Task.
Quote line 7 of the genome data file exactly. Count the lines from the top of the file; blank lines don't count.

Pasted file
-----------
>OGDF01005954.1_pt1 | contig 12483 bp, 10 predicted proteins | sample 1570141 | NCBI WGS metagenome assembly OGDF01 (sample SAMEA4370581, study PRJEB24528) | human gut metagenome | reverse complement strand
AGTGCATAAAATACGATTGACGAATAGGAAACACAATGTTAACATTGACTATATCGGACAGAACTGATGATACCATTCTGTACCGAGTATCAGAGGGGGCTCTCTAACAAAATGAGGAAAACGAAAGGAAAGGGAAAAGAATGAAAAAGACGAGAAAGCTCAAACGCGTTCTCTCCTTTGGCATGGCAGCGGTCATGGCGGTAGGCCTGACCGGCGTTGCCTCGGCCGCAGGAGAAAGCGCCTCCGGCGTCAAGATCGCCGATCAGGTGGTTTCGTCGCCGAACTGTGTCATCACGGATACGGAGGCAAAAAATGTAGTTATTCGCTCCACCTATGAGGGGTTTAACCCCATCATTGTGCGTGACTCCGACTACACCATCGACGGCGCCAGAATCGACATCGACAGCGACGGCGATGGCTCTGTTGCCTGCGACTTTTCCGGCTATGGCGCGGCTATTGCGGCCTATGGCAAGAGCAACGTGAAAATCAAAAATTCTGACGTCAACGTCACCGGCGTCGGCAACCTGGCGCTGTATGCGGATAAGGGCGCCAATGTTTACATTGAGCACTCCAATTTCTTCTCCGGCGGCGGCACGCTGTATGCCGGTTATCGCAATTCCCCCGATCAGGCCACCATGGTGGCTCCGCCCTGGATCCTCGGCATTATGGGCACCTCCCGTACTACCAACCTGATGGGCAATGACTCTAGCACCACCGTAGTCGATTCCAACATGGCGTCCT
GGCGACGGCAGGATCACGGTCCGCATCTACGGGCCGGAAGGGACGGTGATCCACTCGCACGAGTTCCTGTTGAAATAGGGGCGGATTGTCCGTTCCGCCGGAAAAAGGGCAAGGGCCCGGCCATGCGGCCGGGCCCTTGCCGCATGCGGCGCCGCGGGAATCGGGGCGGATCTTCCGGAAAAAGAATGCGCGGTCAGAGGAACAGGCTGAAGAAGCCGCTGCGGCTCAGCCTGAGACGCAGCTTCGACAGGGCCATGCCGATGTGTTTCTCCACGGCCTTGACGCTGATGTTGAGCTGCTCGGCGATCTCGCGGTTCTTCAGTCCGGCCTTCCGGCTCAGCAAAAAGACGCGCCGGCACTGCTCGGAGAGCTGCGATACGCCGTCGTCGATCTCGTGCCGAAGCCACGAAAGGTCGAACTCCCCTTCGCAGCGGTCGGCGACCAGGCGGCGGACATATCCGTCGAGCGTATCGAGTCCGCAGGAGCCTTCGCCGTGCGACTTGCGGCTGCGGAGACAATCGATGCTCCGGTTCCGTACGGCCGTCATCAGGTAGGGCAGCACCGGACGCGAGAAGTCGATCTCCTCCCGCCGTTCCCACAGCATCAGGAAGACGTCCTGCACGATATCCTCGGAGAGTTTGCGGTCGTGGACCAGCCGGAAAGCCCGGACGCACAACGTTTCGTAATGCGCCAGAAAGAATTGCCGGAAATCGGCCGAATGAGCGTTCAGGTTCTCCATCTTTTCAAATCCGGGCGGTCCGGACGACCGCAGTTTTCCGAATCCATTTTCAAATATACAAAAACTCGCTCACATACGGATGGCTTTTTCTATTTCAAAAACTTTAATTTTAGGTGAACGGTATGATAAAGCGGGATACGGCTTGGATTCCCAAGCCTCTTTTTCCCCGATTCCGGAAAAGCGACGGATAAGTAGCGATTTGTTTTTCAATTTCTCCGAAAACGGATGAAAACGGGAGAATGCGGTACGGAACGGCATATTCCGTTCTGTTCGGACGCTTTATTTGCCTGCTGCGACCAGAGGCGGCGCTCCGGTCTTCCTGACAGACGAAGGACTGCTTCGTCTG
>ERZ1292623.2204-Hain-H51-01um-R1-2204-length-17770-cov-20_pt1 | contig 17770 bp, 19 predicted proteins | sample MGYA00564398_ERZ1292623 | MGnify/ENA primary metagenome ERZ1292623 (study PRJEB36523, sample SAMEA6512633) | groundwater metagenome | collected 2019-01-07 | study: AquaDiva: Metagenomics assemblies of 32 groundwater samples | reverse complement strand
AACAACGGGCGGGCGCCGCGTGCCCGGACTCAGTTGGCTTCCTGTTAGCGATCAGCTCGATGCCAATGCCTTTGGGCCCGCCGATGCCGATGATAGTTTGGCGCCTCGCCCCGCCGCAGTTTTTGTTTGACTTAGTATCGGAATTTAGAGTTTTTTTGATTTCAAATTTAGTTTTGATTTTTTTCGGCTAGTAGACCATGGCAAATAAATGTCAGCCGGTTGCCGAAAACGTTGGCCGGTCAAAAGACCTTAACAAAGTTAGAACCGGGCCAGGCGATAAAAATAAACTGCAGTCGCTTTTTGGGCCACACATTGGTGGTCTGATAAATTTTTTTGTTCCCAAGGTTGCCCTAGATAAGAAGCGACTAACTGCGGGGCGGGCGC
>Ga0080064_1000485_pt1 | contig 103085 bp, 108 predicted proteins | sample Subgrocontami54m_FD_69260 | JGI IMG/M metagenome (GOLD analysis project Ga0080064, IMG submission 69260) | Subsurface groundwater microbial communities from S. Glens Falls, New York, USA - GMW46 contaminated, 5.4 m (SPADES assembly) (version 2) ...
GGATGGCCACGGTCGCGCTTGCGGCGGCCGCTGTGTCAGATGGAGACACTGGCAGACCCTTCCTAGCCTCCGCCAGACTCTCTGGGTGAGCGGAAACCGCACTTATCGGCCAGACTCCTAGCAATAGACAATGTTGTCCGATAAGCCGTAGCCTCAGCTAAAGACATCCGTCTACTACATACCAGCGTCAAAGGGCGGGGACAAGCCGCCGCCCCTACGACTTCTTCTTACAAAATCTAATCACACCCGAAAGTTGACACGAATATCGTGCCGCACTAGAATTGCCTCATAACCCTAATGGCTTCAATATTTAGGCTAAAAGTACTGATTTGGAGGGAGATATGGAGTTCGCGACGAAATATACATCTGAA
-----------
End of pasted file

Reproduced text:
GGATGGCCACGGTCGCGCTTGCGGCGGCCGCTGTGTCAGATGGAGACACTGGCAGACCCTTCCTAGCCTCCGCCAGACTCTCTGGGTGAGCGGAAACCGCACTTATCGGCCAGACTCCTAGCAATAGACAATGTTGTCCGATAAGCCGTAGCCTCAGCTAAAGACATCCGTCTACTACATACCAGCGTCAAAGGGCGGGGACAAGCCGCCGCCCCTACGACTTCTTCTTACAAAATCTAATCACACCCGAAAGTTGACACGAATATCGTGCCGCACTAGAATTGCCTCATAACCCTAATGGCTTCAATATTTAGGCTAAAAGTACTGATTTGGAGGGAGATATGGAGTTCGCGACGAAATATACATCTGAA